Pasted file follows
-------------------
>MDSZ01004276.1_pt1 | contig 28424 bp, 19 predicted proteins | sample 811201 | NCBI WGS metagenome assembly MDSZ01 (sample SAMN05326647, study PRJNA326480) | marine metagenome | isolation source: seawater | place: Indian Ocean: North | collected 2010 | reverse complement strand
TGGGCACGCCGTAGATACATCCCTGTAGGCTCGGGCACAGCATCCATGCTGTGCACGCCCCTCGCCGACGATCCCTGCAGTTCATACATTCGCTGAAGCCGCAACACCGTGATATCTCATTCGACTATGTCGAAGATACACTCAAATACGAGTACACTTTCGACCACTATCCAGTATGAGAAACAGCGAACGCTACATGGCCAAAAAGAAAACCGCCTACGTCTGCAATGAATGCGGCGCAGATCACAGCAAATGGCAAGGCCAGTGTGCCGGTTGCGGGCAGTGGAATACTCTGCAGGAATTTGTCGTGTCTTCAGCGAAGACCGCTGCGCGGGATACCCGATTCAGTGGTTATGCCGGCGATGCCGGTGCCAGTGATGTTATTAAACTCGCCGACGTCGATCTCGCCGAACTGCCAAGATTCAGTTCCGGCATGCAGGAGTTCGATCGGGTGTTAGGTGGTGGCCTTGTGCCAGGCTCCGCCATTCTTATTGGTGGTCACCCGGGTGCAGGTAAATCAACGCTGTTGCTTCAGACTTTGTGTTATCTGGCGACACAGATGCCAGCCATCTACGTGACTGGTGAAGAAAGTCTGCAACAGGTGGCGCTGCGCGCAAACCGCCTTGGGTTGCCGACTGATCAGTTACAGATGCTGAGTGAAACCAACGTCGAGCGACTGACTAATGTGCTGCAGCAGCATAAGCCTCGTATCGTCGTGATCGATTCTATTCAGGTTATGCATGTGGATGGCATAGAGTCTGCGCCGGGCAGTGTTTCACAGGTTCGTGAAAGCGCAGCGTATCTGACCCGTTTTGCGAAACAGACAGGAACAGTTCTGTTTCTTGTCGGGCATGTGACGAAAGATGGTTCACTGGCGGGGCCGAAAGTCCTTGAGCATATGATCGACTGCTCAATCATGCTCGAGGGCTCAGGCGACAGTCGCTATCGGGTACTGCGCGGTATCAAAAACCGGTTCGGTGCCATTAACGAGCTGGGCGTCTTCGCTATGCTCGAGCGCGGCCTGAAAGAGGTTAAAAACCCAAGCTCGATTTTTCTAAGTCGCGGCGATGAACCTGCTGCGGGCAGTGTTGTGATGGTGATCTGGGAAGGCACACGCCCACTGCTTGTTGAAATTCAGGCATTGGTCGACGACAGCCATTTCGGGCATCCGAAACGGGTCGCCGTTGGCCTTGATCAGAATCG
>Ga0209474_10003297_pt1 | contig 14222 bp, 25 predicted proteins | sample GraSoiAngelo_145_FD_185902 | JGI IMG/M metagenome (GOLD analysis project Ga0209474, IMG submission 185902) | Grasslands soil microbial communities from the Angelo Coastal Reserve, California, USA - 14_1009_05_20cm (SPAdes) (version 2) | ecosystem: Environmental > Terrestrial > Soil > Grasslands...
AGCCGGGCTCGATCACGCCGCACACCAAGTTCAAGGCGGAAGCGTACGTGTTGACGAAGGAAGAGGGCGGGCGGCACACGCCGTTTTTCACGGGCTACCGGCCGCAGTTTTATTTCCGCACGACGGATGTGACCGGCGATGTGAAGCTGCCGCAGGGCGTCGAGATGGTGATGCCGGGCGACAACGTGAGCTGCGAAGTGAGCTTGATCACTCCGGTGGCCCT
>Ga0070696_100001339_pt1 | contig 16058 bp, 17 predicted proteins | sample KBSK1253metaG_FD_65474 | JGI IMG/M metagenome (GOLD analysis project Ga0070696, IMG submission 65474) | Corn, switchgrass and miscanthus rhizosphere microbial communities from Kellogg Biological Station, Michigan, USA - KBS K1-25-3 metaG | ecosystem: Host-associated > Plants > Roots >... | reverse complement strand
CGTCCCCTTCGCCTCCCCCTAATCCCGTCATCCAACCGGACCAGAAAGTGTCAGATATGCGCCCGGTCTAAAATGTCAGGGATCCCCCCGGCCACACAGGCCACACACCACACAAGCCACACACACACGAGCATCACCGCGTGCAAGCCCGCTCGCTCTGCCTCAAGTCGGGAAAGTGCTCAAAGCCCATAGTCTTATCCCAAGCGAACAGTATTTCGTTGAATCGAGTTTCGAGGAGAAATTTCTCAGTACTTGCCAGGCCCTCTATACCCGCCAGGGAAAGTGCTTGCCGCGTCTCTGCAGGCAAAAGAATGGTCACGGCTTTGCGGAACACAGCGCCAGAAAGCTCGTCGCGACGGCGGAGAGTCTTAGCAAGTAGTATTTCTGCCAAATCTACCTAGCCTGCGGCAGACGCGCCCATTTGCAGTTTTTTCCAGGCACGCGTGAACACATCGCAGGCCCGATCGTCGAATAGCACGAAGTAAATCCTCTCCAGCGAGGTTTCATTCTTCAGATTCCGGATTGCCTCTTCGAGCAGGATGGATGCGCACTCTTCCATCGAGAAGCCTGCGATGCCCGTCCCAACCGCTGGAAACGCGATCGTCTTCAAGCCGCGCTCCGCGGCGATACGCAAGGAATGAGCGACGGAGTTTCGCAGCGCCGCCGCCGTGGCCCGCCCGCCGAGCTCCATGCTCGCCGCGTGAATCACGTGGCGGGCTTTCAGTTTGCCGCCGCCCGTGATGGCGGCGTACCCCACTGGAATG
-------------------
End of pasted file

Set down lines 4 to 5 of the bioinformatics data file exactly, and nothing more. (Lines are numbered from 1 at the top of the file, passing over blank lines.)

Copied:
AGCCGGGCTCGATCACGCCGCACACCAAGTTCAAGGCGGAAGCGTACGTGTTGACGAAGGAAGAGGGCGGGCGGCACACGCCGTTTTTCACGGGCTACCGGCCGCAGTTTTATTTCCGCACGACGGATGTGACCGGCGATGTGAAGCTGCCGCAGGGCGTCGAGATGGTGATGCCGGGCGACAACGTGAGCTGCGAAGTGAGCTTGATCACTCCGGTGGCCCT
>Ga0070696_100001339_pt1 | contig 16058 bp, 17 predicted proteins | sample KBSK1253metaG_FD_65474 | JGI IMG/M metagenome (GOLD analysis project Ga0070696, IMG submission 65474) | Corn, switchgrass and miscanthus rhizosphere microbial communities from Kellogg Biological Station, Michigan, USA - KBS K1-25-3 metaG | ecosystem: Host-associated > Plants > Roots >... | reverse complement strand